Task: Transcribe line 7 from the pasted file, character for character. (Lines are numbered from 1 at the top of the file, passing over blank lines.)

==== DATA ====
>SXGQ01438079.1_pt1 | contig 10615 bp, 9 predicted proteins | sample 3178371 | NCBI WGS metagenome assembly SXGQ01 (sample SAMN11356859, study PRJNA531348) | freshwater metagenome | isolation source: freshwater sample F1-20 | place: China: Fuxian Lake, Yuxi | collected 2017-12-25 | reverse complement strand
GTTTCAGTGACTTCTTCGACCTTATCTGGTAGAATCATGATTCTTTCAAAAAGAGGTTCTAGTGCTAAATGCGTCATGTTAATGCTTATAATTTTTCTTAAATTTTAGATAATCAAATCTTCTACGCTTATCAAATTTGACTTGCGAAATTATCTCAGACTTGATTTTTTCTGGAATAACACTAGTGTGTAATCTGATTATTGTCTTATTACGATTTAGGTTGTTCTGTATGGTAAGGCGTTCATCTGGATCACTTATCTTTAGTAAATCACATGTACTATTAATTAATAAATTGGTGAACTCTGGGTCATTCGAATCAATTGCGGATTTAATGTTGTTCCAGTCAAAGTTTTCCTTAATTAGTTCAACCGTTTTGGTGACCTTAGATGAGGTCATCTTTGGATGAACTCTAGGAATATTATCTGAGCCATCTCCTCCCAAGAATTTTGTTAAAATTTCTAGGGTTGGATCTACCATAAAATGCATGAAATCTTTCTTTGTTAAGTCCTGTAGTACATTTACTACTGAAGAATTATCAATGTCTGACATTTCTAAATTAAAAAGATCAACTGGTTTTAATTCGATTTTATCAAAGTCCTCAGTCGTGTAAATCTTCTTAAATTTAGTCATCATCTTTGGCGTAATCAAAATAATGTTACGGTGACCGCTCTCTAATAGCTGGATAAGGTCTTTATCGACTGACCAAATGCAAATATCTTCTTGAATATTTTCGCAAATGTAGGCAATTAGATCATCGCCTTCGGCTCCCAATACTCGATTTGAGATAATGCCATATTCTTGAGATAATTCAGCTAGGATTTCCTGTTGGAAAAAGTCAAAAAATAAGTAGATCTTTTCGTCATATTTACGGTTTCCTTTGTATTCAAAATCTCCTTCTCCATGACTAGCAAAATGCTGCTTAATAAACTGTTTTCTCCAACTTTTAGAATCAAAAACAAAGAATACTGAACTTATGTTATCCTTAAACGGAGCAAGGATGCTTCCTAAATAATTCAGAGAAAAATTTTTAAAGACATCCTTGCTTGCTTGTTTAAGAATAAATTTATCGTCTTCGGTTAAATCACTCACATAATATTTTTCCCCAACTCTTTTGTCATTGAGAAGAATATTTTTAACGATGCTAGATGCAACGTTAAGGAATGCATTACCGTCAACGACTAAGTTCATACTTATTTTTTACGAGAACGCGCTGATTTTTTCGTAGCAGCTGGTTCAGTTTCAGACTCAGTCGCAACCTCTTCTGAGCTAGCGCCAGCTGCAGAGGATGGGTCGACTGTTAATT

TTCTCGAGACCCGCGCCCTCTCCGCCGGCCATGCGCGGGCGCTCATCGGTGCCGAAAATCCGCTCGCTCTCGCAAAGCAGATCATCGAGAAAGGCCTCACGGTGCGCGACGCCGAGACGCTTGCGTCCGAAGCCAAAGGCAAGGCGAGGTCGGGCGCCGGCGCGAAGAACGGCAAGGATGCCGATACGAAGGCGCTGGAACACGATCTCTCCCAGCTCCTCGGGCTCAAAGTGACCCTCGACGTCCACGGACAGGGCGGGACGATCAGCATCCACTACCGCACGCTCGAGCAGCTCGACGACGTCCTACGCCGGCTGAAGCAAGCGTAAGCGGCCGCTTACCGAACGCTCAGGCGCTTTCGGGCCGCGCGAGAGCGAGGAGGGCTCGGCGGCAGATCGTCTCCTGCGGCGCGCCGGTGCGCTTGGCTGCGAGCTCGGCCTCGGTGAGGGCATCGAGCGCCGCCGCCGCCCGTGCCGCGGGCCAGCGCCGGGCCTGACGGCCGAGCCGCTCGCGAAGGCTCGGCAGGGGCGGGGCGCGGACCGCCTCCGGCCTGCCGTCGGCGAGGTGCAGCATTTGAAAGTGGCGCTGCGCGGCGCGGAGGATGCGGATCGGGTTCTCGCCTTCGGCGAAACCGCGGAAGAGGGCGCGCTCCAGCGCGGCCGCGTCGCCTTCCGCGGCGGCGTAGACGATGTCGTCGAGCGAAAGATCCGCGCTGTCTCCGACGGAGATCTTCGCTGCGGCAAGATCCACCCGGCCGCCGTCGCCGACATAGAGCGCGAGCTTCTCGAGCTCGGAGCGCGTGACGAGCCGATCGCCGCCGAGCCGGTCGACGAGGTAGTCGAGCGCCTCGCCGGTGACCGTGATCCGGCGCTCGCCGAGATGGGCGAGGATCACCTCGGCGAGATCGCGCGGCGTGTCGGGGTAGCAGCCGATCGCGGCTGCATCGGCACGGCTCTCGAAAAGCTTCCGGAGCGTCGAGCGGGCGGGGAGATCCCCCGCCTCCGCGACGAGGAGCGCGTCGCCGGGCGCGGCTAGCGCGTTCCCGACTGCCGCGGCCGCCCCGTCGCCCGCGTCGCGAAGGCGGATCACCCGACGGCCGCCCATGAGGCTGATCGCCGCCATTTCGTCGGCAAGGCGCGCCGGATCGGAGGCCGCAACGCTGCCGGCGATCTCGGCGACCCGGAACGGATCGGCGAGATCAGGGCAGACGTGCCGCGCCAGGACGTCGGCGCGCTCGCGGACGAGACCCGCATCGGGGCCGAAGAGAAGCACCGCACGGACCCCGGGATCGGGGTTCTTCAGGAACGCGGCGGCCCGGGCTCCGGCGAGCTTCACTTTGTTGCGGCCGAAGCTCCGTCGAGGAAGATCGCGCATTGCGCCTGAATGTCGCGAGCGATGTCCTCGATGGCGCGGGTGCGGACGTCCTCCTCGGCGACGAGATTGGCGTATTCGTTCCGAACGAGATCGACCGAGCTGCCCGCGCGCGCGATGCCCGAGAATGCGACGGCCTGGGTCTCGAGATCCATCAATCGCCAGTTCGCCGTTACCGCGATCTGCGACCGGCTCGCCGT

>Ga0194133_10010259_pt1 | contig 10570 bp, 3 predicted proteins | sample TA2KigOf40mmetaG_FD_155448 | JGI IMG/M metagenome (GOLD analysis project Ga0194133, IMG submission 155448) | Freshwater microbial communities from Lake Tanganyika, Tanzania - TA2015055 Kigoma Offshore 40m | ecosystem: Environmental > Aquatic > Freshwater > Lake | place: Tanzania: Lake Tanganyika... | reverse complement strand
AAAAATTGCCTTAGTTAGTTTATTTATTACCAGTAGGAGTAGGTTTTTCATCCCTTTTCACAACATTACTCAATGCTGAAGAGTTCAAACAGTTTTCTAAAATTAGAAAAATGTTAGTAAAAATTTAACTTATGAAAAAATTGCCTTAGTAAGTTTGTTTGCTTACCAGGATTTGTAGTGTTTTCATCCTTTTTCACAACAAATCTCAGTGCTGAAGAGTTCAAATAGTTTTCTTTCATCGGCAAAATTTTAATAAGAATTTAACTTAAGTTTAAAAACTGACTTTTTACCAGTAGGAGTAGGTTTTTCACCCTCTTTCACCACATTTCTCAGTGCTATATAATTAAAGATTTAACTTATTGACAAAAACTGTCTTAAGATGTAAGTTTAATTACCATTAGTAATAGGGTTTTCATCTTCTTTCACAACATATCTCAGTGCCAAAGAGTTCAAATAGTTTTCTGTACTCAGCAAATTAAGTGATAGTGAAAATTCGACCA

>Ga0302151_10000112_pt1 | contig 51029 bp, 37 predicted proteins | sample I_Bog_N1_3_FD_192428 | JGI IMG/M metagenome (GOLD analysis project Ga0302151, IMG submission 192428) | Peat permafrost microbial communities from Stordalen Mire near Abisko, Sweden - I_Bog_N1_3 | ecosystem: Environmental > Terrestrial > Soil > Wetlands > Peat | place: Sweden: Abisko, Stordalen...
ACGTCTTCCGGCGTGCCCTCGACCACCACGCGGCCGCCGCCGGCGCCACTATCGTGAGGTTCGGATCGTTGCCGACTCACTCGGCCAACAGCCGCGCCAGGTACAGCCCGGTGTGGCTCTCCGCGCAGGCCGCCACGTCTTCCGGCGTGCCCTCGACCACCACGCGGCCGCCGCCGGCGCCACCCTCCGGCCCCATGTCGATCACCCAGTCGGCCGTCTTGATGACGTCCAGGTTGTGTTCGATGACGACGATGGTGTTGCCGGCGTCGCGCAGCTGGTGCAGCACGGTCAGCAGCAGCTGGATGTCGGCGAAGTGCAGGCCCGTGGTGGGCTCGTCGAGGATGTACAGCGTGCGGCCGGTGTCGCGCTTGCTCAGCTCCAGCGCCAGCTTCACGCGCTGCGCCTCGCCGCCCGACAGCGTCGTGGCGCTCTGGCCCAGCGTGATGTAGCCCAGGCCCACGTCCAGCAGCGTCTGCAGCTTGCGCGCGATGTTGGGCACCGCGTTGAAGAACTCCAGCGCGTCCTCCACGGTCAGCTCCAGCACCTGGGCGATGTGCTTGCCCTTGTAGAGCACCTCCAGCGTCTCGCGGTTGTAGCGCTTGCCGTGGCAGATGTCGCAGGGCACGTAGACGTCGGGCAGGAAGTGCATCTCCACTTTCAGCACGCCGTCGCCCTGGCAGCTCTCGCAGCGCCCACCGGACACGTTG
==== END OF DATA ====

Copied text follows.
ACGTCTTCCGGCGTGCCCTCGACCACCACGCGGCCGCCGCCGGCGCCACTATCGTGAGGTTCGGATCGTTGCCGACTCACTCGGCCAACAGCCGCGCCAGGTACAGCCCGGTGTGGCTCTCCGCGCAGGCCGCCACGTCTTCCGGCGTGCCCTCGACCACCACGCGGCCGCCGCCGGCGCCACCCTCCGGCCCCATGTCGATCACCCAGTCGGCCGTCTTGATGACGTCCAGGTTGTGTTCGATGACGACGATGGTGTTGCCGGCGTCGCGCAGCTGGTGCAGCACGGTCAGCAGCAGCTGGATGTCGGCGAAGTGCAGGCCCGTGGTGGGCTCGTCGAGGATGTACAGCGTGCGGCCGGTGTCGCGCTTGCTCAGCTCCAGCGCCAGCTTCACGCGCTGCGCCTCGCCGCCCGACAGCGTCGTGGCGCTCTGGCCCAGCGTGATGTAGCCCAGGCCCACGTCCAGCAGCGTCTGCAGCTTGCGCGCGATGTTGGGCACCGCGTTGAAGAACTCCAGCGCGTCCTCCACGGTCAGCTCCAGCACCTGGGCGATGTGCTTGCCCTTGTAGAGCACCTCCAGCGTCTCGCGGTTGTAGCGCTTGCCGTGGCAGATGTCGCAGGGCACGTAGACGTCGGGCAGGAAGTGCATCTCCACTTTCAGCACGCCGTCGCCCTGGCAGCTCTCGCAGCGCCCACCGGACACGTTG